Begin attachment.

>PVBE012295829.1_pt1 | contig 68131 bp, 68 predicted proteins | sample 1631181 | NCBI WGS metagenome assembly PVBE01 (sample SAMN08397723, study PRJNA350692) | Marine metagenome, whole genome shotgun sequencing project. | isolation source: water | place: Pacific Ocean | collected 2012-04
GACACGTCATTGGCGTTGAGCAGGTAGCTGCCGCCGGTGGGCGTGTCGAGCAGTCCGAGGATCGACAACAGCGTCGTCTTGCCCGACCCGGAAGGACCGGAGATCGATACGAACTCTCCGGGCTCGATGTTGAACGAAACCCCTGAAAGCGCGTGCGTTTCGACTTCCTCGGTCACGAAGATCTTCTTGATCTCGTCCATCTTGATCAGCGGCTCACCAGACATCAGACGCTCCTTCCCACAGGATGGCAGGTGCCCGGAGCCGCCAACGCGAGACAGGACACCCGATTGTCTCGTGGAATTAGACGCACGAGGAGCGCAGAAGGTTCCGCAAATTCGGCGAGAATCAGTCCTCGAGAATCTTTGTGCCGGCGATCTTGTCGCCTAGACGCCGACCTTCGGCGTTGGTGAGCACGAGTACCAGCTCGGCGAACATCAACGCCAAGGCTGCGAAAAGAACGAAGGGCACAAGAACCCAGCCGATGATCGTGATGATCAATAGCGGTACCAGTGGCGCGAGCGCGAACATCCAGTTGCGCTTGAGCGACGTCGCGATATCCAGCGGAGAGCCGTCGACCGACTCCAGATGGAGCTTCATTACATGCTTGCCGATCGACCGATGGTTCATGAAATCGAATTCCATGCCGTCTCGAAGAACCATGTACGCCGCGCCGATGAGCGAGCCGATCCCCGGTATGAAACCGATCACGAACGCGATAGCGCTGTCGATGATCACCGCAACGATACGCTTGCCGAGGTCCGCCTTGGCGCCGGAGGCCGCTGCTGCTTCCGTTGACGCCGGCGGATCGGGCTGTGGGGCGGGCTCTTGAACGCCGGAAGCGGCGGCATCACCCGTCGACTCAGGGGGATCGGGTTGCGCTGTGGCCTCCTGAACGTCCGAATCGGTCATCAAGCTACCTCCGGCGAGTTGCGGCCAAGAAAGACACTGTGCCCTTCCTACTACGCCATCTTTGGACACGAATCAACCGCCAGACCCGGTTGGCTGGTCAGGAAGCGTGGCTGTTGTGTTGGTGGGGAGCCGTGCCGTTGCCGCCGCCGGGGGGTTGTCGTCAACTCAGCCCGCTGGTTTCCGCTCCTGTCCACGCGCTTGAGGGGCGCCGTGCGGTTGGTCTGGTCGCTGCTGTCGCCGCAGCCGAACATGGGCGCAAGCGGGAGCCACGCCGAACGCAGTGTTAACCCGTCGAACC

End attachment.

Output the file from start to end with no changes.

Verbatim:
>PVBE012295829.1_pt1 | contig 68131 bp, 68 predicted proteins | sample 1631181 | NCBI WGS metagenome assembly PVBE01 (sample SAMN08397723, study PRJNA350692) | Marine metagenome, whole genome shotgun sequencing project. | isolation source: water | place: Pacific Ocean | collected 2012-04
GACACGTCATTGGCGTTGAGCAGGTAGCTGCCGCCGGTGGGCGTGTCGAGCAGTCCGAGGATCGACAACAGCGTCGTCTTGCCCGACCCGGAAGGACCGGAGATCGATACGAACTCTCCGGGCTCGATGTTGAACGAAACCCCTGAAAGCGCGTGCGTTTCGACTTCCTCGGTCACGAAGATCTTCTTGATCTCGTCCATCTTGATCAGCGGCTCACCAGACATCAGACGCTCCTTCCCACAGGATGGCAGGTGCCCGGAGCCGCCAACGCGAGACAGGACACCCGATTGTCTCGTGGAATTAGACGCACGAGGAGCGCAGAAGGTTCCGCAAATTCGGCGAGAATCAGTCCTCGAGAATCTTTGTGCCGGCGATCTTGTCGCCTAGACGCCGACCTTCGGCGTTGGTGAGCACGAGTACCAGCTCGGCGAACATCAACGCCAAGGCTGCGAAAAGAACGAAGGGCACAAGAACCCAGCCGATGATCGTGATGATCAATAGCGGTACCAGTGGCGCGAGCGCGAACATCCAGTTGCGCTTGAGCGACGTCGCGATATCCAGCGGAGAGCCGTCGACCGACTCCAGATGGAGCTTCATTACATGCTTGCCGATCGACCGATGGTTCATGAAATCGAATTCCATGCCGTCTCGAAGAACCATGTACGCCGCGCCGATGAGCGAGCCGATCCCCGGTATGAAACCGATCACGAACGCGATAGCGCTGTCGATGATCACCGCAACGATACGCTTGCCGAGGTCCGCCTTGGCGCCGGAGGCCGCTGCTGCTTCCGTTGACGCCGGCGGATCGGGCTGTGGGGCGGGCTCTTGAACGCCGGAAGCGGCGGCATCACCCGTCGACTCAGGGGGATCGGGTTGCGCTGTGGCCTCCTGAACGTCCGAATCGGTCATCAAGCTACCTCCGGCGAGTTGCGGCCAAGAAAGACACTGTGCCCTTCCTACTACGCCATCTTTGGACACGAATCAACCGCCAGACCCGGTTGGCTGGTCAGGAAGCGTGGCTGTTGTGTTGGTGGGGAGCCGTGCCGTTGCCGCCGCCGGGGGGTTGTCGTCAACTCAGCCCGCTGGTTTCCGCTCCTGTCCACGCGCTTGAGGGGCGCCGTGCGGTTGGTCTGGTCGCTGCTGTCGCCGCAGCCGAACATGGGCGCAAGCGGGAGCCACGCCGAACGCAGTGTTAACCCGTCGAACC